“I believe it’s totally possible to make the river navigable, but at the same time not to harm nature,” E40 commission secretary Andrei Rekesh told Eurasianet in his wood-paneled office in the small city of Pinsk. “You have to understand, we are not trying to create some Panama Canal in Belarus,” he continued, adding that emissions per kilometer are lower with water transport than with road or rail, and that the project is in line with the EU’s aim of increasing the use of inland waterways. “European practice” should be followed for the construction work, he said. “We must look to the experience the Dutch and the Germans have of such projects.”
But the German experience of river regulation has not always been positive. “When you look at other rivers that have been channelized to allow shipping, like the Rhine or the Danube, the effect is to speed up the flow, deepen the river and change the vegetation, surrounding habitat, climate and groundwater,” said Zoltan Kuhn from the Frankfurt Zoological Society. More dramatic still would be the impact of the work in Poland, where a 100-mile bypass canal would be built to avoid a series of protected areas along the Bug river – the most expensive feature of the E40 project. The Polish partner of global non-profit BirdLife International warns that this could reduce the Bug’s water flow to a trickle.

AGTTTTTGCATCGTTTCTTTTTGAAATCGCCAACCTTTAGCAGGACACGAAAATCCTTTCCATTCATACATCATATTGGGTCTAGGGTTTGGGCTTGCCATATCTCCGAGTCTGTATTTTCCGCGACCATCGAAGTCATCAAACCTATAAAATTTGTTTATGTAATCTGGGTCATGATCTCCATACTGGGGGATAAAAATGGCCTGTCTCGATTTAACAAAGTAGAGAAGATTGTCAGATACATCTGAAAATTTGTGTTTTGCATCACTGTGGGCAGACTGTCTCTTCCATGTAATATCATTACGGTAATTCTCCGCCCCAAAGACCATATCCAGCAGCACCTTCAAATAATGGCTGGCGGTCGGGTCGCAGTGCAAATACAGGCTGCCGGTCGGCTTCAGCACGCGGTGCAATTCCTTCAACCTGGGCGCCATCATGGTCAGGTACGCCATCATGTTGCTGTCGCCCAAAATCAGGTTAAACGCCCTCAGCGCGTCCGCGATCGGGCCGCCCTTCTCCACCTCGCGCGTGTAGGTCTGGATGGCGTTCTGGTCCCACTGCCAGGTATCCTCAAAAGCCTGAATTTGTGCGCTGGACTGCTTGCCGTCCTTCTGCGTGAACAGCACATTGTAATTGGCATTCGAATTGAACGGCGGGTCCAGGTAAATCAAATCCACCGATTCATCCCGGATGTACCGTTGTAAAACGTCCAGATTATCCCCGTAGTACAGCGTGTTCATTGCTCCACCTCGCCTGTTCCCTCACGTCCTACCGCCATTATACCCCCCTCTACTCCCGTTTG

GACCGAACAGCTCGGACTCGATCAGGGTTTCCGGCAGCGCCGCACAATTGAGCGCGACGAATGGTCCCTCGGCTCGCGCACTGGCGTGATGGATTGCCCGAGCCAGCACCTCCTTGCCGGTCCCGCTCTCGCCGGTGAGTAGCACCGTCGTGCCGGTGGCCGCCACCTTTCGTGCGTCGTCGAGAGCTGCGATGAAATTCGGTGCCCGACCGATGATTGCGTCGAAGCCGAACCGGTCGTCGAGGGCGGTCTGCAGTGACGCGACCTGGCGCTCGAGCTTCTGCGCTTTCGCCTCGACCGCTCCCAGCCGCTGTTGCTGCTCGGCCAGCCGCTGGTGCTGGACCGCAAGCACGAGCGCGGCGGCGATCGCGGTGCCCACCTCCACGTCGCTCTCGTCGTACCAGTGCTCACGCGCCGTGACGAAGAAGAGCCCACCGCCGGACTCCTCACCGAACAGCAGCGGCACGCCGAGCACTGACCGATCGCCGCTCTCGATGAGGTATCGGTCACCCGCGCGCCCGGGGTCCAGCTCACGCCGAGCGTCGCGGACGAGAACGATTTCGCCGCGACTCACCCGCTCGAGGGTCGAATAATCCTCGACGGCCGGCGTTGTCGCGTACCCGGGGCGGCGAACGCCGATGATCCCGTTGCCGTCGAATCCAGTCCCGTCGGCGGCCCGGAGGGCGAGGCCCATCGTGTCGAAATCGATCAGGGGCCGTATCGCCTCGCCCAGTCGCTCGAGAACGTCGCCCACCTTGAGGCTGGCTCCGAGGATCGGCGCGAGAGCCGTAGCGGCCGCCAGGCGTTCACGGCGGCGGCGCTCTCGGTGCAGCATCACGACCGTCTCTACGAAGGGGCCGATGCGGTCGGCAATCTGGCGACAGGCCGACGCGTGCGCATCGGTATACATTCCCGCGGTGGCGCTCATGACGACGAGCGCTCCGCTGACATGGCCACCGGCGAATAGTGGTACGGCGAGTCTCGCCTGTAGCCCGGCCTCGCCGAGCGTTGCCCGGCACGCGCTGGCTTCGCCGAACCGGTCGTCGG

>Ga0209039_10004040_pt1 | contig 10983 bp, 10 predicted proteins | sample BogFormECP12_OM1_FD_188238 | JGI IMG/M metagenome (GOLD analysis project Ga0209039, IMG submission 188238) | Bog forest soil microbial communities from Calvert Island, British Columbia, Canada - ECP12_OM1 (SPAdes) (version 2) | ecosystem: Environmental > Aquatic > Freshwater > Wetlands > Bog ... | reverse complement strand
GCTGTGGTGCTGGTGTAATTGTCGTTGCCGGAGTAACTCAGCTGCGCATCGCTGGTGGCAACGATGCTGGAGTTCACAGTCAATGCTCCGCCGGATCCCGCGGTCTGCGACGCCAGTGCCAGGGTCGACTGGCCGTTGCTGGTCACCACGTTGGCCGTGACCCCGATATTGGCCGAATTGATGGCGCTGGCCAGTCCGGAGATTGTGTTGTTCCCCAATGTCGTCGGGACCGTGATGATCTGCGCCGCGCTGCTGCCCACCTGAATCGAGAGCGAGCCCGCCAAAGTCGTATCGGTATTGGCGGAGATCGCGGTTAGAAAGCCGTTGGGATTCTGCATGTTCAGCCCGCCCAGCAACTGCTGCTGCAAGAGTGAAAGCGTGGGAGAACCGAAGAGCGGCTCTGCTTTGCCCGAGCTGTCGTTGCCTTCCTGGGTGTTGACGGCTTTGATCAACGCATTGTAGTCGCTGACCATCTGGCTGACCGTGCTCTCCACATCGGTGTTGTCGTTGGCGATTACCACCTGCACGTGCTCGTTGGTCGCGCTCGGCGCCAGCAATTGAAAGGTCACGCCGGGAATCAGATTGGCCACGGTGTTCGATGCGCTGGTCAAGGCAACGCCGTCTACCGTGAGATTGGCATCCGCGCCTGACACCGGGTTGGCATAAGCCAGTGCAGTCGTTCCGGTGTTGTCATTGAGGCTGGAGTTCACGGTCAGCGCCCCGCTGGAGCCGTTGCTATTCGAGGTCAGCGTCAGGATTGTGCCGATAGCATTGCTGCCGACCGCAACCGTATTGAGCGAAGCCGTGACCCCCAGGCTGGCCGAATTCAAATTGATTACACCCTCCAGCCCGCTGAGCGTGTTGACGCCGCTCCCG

There are also questions about the scheme’s claimed economic benefits. In April, Belarus’s Business Union of Entrepreneurs and Employers published an open letter calling on the government to abandon the E40 project. It argued that water transport is only suitable for heavy, bulky goods and only a small number of businesses benefit from it. As the waterway would not be wide or deep enough for ocean-going container ships, the need for costly unloading and reloading onto river vessels could limit the route’s appeal to international shipping companies.
Back at the protest the next morning, bags are loaded into creaking skin-on-frame canoes and the flotilla slips onto the peaty river. Lush meadows and stands of oak trees stretch away from its banks; in spring the floodplain can be 18 miles wide. Turov meadow, located on a bend in the Pripyat, is one of Europe’s most important sites for wading birds, used as a stopover by 1.5 million spring migrants, including the ruff and bar-tailed godwit. The river is also home to the globally threatened aquatic warbler, and BirdLife Poland estimates that three quarters of the world’s population of the bird is directly threatened by the E40.